Josh has helped raise awareness about unfairly overlooked Radium Age science fiction by writing about the era for the scientific journal Nature, Boing Boing, and elsewhere; and by reissuing 10 science fiction novels from that period under HiLoBooks’s purpose-built Radium Age Science Fiction imprint. (Don’t want to pay for public-domain lit? OK! HiLobrow serialized all 10 of these books; they’re freely available via this page.) The Radium Age Science Fiction project has been a labor of love, and now Josh is ready to move on to other projects… including a new series of posts on the 75 best science fiction novels from the genre’s so-called Golden Age.
We’re also grateful to sci-fi author Cory Doctorow, who in June wrote a Boing Boing item about the RADIUM AGE 100 series. “For nearly a decade, science fiction historian Joshua Glenn has waged a campaign to resurrect the ‘Radium Age’ of science fiction: the period from 1904-1933 when writers turned their pens to ‘Air Battles, Antigravity, Interplanetary Voyages, Lost Worlds, Mad Scientists, Time Travel, and Utopias,’ before writers like Andre Norton and Arthur C Clarke and Isaac Asimov began their careers.”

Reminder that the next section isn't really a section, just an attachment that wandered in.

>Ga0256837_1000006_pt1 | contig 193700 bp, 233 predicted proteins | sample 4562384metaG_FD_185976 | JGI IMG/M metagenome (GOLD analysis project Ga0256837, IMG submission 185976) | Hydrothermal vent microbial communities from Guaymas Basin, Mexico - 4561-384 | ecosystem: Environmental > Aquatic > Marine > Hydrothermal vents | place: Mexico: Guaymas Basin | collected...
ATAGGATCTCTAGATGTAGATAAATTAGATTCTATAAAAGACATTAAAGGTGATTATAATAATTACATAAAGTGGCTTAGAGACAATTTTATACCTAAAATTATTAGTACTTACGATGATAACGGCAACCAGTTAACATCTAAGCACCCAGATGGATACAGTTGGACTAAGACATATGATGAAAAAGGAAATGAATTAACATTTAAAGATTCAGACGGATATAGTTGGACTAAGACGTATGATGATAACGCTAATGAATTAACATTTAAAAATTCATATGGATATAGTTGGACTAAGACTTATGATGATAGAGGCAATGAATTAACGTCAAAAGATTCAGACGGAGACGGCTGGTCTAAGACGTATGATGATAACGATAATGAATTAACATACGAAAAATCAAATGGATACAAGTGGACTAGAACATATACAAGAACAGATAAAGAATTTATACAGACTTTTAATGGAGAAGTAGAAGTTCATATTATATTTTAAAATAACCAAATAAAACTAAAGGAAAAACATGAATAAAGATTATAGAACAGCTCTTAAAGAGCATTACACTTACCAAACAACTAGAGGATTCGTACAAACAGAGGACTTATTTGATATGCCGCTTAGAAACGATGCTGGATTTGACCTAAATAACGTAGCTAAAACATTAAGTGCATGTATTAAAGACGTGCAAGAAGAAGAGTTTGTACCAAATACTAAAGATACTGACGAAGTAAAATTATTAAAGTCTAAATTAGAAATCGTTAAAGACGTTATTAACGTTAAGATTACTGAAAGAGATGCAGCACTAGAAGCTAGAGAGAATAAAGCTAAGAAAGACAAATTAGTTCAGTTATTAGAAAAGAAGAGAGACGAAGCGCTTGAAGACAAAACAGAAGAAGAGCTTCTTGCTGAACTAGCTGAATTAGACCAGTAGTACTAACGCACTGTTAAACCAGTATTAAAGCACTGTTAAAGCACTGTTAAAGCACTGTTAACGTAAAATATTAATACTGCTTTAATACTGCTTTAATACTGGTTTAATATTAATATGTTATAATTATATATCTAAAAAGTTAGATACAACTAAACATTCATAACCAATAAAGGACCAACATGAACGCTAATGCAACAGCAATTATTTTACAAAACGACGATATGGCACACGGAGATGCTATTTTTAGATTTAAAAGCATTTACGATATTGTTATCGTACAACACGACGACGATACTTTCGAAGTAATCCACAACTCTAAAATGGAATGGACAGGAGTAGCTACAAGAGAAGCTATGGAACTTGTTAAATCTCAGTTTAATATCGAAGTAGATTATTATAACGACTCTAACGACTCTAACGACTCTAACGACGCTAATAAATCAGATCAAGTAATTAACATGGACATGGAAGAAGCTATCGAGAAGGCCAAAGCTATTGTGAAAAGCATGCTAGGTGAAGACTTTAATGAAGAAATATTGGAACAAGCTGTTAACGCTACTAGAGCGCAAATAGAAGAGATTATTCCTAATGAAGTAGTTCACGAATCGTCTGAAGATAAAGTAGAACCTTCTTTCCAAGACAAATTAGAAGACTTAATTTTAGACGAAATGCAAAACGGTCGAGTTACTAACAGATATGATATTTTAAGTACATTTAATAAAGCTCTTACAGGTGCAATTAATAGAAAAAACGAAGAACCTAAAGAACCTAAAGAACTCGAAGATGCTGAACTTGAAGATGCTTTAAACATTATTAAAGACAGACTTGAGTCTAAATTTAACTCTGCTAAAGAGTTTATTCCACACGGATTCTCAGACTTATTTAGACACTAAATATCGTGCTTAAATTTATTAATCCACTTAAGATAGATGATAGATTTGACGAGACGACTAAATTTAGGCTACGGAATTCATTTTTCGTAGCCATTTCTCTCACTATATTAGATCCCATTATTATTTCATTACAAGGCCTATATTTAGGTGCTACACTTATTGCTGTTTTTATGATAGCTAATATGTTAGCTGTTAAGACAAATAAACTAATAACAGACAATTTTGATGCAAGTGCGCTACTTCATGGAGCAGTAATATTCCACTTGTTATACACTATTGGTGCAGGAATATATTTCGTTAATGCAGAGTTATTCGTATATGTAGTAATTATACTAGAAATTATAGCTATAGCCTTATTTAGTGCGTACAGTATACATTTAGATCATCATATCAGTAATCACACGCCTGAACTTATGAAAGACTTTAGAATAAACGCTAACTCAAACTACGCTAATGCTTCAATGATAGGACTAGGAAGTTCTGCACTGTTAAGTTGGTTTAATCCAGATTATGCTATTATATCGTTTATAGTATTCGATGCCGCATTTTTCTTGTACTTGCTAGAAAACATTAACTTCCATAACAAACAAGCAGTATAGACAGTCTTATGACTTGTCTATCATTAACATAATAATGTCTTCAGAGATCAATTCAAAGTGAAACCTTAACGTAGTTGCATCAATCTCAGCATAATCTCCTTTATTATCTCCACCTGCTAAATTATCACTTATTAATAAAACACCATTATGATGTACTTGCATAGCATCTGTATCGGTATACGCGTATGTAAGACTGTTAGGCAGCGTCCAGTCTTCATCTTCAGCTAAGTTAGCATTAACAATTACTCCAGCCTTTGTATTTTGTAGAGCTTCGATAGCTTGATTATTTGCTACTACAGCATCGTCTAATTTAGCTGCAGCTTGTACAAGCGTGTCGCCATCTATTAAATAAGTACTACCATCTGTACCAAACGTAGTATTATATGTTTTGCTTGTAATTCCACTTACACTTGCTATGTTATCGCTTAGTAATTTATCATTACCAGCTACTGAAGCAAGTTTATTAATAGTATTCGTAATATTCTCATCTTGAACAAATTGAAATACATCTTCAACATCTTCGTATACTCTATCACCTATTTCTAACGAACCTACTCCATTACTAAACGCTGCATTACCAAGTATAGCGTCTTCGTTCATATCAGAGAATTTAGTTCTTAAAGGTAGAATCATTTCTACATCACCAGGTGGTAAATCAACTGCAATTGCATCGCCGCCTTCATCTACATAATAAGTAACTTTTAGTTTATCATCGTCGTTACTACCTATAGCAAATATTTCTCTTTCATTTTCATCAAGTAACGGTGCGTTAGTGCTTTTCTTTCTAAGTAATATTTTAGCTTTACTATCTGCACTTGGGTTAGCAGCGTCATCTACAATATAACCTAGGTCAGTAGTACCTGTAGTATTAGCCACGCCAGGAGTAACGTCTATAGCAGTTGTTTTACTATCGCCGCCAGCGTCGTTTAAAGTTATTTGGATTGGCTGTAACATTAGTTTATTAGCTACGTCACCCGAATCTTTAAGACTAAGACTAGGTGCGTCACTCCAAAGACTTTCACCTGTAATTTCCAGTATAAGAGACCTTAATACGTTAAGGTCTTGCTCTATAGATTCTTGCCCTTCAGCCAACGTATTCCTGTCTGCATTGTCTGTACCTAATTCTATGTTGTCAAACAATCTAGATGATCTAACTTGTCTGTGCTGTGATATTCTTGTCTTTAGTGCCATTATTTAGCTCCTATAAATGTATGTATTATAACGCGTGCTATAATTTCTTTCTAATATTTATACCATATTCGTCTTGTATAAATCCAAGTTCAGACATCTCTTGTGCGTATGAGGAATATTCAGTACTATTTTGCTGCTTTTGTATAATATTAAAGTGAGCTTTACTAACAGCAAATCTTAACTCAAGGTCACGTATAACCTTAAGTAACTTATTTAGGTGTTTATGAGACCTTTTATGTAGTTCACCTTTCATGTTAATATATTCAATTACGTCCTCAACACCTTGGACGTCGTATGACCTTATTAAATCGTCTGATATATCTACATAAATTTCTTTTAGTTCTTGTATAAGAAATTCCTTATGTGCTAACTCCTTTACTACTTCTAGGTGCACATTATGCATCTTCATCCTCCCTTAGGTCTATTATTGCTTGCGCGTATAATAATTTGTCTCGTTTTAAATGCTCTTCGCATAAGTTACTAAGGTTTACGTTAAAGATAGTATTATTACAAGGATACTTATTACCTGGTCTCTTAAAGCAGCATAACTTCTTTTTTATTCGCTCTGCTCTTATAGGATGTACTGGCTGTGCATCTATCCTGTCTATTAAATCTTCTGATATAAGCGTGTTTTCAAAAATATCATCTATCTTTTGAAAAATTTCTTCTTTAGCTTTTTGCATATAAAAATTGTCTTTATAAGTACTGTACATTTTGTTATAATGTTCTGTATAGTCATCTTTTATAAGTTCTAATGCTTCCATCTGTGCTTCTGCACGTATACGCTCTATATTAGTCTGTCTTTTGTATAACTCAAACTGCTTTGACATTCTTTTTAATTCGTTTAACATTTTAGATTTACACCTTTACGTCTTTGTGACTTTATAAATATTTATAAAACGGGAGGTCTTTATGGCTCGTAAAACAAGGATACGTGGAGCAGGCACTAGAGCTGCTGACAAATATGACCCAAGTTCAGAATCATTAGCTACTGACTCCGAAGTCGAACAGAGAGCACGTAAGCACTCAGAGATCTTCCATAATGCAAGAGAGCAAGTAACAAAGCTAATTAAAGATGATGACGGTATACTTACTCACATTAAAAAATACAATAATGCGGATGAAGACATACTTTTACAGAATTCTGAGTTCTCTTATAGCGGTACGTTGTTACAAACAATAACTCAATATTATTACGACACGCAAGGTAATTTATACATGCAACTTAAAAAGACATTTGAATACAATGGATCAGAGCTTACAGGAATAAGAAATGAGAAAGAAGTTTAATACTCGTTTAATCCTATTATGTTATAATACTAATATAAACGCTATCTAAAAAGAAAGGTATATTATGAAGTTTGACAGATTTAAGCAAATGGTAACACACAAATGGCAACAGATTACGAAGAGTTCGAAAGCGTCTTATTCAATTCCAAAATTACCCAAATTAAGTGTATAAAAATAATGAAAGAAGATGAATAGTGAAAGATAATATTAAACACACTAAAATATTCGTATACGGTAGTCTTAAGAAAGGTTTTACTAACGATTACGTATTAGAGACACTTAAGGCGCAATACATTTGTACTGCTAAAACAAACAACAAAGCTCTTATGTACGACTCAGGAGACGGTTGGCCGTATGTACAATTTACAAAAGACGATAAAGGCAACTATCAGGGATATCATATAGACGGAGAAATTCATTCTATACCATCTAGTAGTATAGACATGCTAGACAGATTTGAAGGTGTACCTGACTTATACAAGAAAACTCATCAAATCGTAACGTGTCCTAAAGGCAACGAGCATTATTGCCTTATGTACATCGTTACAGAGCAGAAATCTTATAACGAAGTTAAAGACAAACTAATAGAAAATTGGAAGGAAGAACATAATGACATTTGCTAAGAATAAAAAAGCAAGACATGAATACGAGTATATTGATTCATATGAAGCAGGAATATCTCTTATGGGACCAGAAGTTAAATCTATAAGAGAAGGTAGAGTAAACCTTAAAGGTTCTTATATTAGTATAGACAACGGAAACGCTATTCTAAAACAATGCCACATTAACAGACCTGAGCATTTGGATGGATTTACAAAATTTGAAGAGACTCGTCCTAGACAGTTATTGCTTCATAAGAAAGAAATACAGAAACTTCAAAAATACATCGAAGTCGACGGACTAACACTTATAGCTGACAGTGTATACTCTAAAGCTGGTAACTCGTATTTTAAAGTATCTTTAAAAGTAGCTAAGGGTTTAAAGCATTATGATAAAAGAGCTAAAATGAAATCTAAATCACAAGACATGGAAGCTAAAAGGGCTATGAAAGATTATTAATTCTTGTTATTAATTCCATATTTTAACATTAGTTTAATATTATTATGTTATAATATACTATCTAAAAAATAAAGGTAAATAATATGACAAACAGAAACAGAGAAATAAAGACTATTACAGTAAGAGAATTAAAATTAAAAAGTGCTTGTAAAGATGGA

And thanks, too, to Leah Schnelbach, for the Tor.com post about the RADIUM AGE 100 series. She wrote, about science fiction’s Radium Age: “The era lasted between 1904 and 1933, which stands out for its peculiar blend of science, optimism, and occultism — all of which was tempered by the horrors of the First World War. This led to some truly weird and fascinating works of science fiction.”